Throughout the whole day, there was definitely a strong emphasis on SERPs being the future of SEO. With more information and answers being provided to users on SERPs than ever before, speakers throughout the whole day stressed the need to optimise for SERP visibility. The SERP stream tackled this head-on.
SEO Without Traffic - Hannah Thorpe
Kicking off the stream was Hannah Thorpe from Found, speaking on how SEOs need to drive awareness, specifically brand awareness in SERPs, and how best to achieve visibility.
Hannah had some really strong takeaways from her talk. This included suggesting SEOs think higher up the funnel, simplify content, use structured data, think about why they deserve to rank, and finally urging SEO's to always be user-centric.
Practical Insights into Winning Featured Snippets - Izzi Smith
Next was Izzi Smith from Sixt rent a car, who spoke specifically on how to win prized featured snippets. This was a practical talk, with advice on how to structure content to maximise the possibility of winning a featured snippet.
Izzi identified featured snippet gold - queries that have both transactional and informational intent. Further to this, she stressed the importance of targeting queries with a high click-through intent, the difference between holistic and specific landing pages and when to use them.
One valuable takeaway was how SEOs might look structure articles to target different types of featured snippets, a structure I’ll definitely take a closer look at as it applies to my own clients.
Indexation, Cannibalization, Experimentation, Oh My! - Patrick Reinhart
Aside from our own Helen Pollitt, Patrick’s talk was my favourite of the day. It was engaging and entertaining, touching on his own experiences and experiments with indexing and cannibalization for his clients at Conductor.
Patrick’s talk was very focused on the subjects of indexation and cannibalization, and he asked SEOs to look more closely at these elements to improve organic visibility. His examples were convincing and really showed the impact best practice indexing and cannibalization can have on organic performance.
Donna - Content Strategy
It’s that time again, twice a year we at Reflect Digital attend the ever-brilliant Brighton SEO event that takes place in the heart of Brighton. And yet again, Kelvin Newman smashed it with the talks that took place across the 7 stages in the venue, including our very own Head of SEO, Helen Pollitt.
I, unfortunately, didn’t get to see Helen in all her glory on the stage at 10 am as I attended the Content Marketing section in Auditorium 1 followed closely by Content Strategy.
The Content Strategy section discussed the following:
- Data Journalism: A practical guide to winning big links by Ross Tavendale @rtavs,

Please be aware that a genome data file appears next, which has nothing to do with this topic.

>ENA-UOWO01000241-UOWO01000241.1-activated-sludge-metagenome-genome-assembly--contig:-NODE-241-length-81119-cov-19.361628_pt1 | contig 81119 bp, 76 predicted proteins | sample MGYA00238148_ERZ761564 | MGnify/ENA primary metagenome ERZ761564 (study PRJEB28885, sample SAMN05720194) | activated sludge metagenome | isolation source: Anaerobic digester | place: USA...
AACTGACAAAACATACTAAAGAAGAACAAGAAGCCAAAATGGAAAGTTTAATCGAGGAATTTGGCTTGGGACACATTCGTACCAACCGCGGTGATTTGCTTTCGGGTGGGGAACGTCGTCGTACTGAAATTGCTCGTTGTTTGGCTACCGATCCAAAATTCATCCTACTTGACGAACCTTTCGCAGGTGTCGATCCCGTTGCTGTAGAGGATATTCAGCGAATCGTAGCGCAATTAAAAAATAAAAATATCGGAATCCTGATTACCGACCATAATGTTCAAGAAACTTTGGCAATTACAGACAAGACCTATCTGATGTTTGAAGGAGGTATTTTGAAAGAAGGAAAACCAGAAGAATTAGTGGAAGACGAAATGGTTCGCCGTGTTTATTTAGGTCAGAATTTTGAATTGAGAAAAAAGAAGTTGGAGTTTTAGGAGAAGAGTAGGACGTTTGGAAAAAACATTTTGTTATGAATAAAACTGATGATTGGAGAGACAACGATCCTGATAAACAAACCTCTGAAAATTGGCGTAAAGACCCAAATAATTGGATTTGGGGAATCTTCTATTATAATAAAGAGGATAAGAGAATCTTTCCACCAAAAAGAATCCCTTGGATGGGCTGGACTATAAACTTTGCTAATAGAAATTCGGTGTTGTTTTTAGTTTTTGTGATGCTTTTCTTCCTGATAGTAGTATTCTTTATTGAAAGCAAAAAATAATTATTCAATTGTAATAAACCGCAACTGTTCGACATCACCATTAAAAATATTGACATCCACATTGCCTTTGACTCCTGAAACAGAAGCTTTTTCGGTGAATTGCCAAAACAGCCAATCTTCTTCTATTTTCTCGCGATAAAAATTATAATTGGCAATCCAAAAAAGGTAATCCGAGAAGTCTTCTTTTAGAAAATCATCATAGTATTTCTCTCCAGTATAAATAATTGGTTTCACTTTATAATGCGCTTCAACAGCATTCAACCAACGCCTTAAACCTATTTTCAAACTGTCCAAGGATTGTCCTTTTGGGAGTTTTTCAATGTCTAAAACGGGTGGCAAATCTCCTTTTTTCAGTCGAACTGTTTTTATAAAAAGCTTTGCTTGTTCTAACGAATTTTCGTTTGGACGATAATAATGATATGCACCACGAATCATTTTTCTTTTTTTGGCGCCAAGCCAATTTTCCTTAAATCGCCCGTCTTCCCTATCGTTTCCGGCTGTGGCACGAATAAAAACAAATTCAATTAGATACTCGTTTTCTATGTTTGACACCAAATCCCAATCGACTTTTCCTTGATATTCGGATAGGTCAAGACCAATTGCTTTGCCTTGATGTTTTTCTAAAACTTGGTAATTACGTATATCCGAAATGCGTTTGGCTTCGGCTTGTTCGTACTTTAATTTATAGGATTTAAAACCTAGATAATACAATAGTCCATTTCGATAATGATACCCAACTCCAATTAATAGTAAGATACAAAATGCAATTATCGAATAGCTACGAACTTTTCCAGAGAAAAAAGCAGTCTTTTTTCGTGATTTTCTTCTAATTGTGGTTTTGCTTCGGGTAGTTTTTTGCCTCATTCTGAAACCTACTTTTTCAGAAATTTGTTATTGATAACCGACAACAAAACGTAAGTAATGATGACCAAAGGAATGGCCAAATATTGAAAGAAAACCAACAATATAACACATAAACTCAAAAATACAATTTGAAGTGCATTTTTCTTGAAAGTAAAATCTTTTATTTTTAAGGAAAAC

- Getting Millennials’ Attention on Social Media by Sarah Bradley @sarahmbradley,
- How to Use Live Video in Content Marketing by Bobbi Brant @bobbibrant.
This section proved to be highly informative and useful with some practical tips, information and up to date advice for everyone that attended.
A word we have been hearing a lot of lately is the term ‘Millennials.’ By now we should all know who is categorised under this terminality and understand that it can be a great target audience for many businesses today.
Sarah Bradley’s presentation on Getting Millennial’s Attention on Social Media discussed a variety of ways in which businesses could target this demographic. As a general rule, millennials are reliant on technology with a love for apps and social media, therefore if your business fails to use social media well and to its full advantage, this demographic may not take you seriously.
In addition to this, attention spans of millennials whilst using technology are limited and they can be very impatient with pages loading, therefore, it is extremely important to note that desktop websites, mobile sites and apps load quickly, efficiently and correctly to avoid losing a potential client or sale. Millennials tend to know exactly what they want and want it fairly quickly.
Strong content is key, particularly on social media. It is all too easy to provide information on social media platforms that are either irrelevant or pointless for the audience. Begin to understand your audience and tailor social posts, updates and information to your audience in order to get a better response to posts or ads.
Areas of interest for millennials are race, gender and income equality. This demographic are sophisticated decision makes who want important changes to be made towards equality for the future. This includes positive mental health, a celebration of differences, change-focused and diets such as the rise in adopting a vegan diet and making positive changes towards the environment.
Gone are the days of accepting the unwritten rules society deems acceptable. Millennials are driven, excited and use technology to support positive changes. As you can tell this was a very insightful discussion and it is worth taking a look at the slides on Slideshare and listening to the audio recording of the talk.